Rethinking the abbreviation: questions and challenges of machine reading medieval scripta

Speakers: Estelle Guéville (Louvre Abu Dhabi)
David Joseph Wrisley (NYU Abu Dhabi) @DJWrisley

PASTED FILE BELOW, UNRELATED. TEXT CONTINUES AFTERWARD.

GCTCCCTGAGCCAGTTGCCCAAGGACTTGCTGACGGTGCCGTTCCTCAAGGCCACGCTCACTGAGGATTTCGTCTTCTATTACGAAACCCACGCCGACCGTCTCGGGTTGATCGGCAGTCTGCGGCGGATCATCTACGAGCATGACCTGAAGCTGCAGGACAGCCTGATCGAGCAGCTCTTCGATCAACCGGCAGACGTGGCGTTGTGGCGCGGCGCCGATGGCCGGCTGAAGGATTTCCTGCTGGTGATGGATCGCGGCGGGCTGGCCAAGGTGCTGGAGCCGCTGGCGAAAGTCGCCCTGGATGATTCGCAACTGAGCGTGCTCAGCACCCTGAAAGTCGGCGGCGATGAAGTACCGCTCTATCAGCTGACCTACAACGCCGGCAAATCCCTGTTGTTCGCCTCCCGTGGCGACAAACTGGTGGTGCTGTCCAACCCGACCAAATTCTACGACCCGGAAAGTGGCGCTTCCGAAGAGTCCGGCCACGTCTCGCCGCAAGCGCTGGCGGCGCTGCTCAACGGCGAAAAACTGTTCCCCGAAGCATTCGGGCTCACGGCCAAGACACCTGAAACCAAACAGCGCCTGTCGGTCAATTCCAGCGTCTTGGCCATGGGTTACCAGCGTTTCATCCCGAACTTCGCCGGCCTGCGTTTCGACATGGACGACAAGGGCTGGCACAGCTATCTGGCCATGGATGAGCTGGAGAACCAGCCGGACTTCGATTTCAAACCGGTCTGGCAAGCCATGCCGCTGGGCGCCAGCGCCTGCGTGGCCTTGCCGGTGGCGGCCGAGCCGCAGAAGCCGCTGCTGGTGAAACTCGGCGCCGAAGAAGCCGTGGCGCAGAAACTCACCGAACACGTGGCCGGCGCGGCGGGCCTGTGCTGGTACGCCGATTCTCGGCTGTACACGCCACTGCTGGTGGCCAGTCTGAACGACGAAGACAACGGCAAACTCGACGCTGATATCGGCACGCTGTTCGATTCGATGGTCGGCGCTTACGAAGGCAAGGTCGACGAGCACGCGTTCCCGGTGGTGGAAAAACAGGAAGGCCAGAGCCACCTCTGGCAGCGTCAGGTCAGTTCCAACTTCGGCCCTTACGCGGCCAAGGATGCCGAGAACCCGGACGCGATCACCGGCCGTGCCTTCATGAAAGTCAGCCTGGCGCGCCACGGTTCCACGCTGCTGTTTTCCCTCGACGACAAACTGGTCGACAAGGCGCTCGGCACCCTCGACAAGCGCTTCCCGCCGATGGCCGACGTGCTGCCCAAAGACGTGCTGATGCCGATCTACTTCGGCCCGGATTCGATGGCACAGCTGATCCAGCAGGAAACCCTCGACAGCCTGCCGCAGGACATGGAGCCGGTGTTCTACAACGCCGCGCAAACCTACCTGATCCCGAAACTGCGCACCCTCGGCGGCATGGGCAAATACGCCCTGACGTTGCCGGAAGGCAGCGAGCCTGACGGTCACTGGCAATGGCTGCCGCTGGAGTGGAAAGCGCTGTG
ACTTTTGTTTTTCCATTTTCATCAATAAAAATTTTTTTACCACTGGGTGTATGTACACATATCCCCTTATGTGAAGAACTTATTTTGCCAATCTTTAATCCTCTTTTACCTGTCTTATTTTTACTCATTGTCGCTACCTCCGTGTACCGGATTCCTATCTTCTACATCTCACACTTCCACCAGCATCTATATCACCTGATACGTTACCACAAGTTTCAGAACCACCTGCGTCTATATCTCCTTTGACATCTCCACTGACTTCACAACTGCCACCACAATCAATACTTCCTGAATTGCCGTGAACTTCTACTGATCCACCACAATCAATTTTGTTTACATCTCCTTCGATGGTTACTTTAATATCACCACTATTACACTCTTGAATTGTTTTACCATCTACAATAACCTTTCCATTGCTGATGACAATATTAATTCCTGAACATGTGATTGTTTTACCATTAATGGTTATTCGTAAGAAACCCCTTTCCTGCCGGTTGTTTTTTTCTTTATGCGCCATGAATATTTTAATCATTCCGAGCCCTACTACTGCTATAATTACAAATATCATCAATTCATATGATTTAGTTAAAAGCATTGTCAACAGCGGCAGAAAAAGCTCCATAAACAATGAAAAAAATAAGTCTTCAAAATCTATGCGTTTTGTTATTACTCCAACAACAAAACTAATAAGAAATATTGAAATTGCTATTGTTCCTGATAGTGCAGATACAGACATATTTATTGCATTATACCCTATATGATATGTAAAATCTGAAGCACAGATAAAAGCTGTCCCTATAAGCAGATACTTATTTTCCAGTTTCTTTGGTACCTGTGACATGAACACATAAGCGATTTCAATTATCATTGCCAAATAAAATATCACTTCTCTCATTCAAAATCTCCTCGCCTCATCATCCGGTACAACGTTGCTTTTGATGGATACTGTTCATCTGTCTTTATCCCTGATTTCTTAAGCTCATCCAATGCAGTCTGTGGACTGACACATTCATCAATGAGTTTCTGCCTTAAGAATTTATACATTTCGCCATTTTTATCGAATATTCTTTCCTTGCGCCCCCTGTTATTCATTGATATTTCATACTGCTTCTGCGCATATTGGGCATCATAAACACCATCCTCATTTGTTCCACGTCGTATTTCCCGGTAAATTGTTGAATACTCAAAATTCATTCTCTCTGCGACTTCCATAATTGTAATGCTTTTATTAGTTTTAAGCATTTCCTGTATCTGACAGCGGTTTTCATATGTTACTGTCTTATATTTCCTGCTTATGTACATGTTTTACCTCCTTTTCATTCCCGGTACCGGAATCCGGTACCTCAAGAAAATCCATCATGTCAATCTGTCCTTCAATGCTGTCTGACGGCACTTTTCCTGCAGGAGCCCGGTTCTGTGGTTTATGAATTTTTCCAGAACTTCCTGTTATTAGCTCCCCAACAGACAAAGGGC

Every medievalist will recognize barriers to access (time, distance, paleographic skill, condition) and how digitization has expanded the way we work. It is possible to view facsimiles on the other side of the world (say, in Abu Dhabi). Inaccessibility in 2020 has not only been a question of distance from physical archives, but also from the recognizable infrastructures in which we work (offices, libraries, print-only resources). We know across the GLAM sector that the creation of transcriptions and metadata is being revived in a time of social distance (Ferraiolo, 2020). This Spring we focused our collective attention on what can be done in isolation and with the kind of time and attention span that we might not have had in a regular work year. A slow focus on creating "ground truth" for neural automatic transcription systems, has led us to rethink what transcription really means for pre-modern writing systems (Kirmizialtin and Wrisley 2020). Usually the notion of "unread" is used with a Morettian connotation, pointing to all the texts that we don't have in our possession or we have not had the time to read. There is an unread, however, within medieval manuscripts. It is an issue that has always been there, just beneath our eyes, that most medievalists prefer to resolve or to uncollapse: the abbreviation. Our case study uses a thirteenth-century Latin Bible following the Paris tradition held in the Louvre Abu Dhabi collection. This Bible has a very regular script and page layout, which, in the absence of a colophon, makes it almost impossible to date and to determine exact provenance. As often, when palaeography and textual clues fail, the medievalists have looked to the decoration, which, in our case, has been compared to other manuscripts from the Rouen region. Computational text studies have illustrated that micro-features are useful for textual forensics (Pinche et al, 2019; Byszuk and Khismatulin, 2019; Kestemont et al, 2019). What new knowledge about manuscripts can automatic transcription help uncover: authorship, localisation or scribal habit? Are there patterns of use of abbreviations, or even letters forms (s and ſ; d and ꝺ; r and ꝛ) that can help us re-read our texts in manuscript? Can we link variance in abbreviations to a change of hand or other material traces of change? In the case of charters, the use of s and ſ; d and ꝺ has been studied (Stutzmann, 2011) and led to the author to make a classification and assertions about textual evolution. Yet, this study was based on manual encoding, which, if possible in the case of charters, is not an option when working with manuscripts made of many hundreds folios. Studying the use of those specific letter forms, the number of abbreviations per line, their location in the word, in the line, in the sentence, or even the recurrence of abbreviations for the same words (i.e. quoque, deus, super, etc.) and their differences is a huge task made possible thanks to computational methods.

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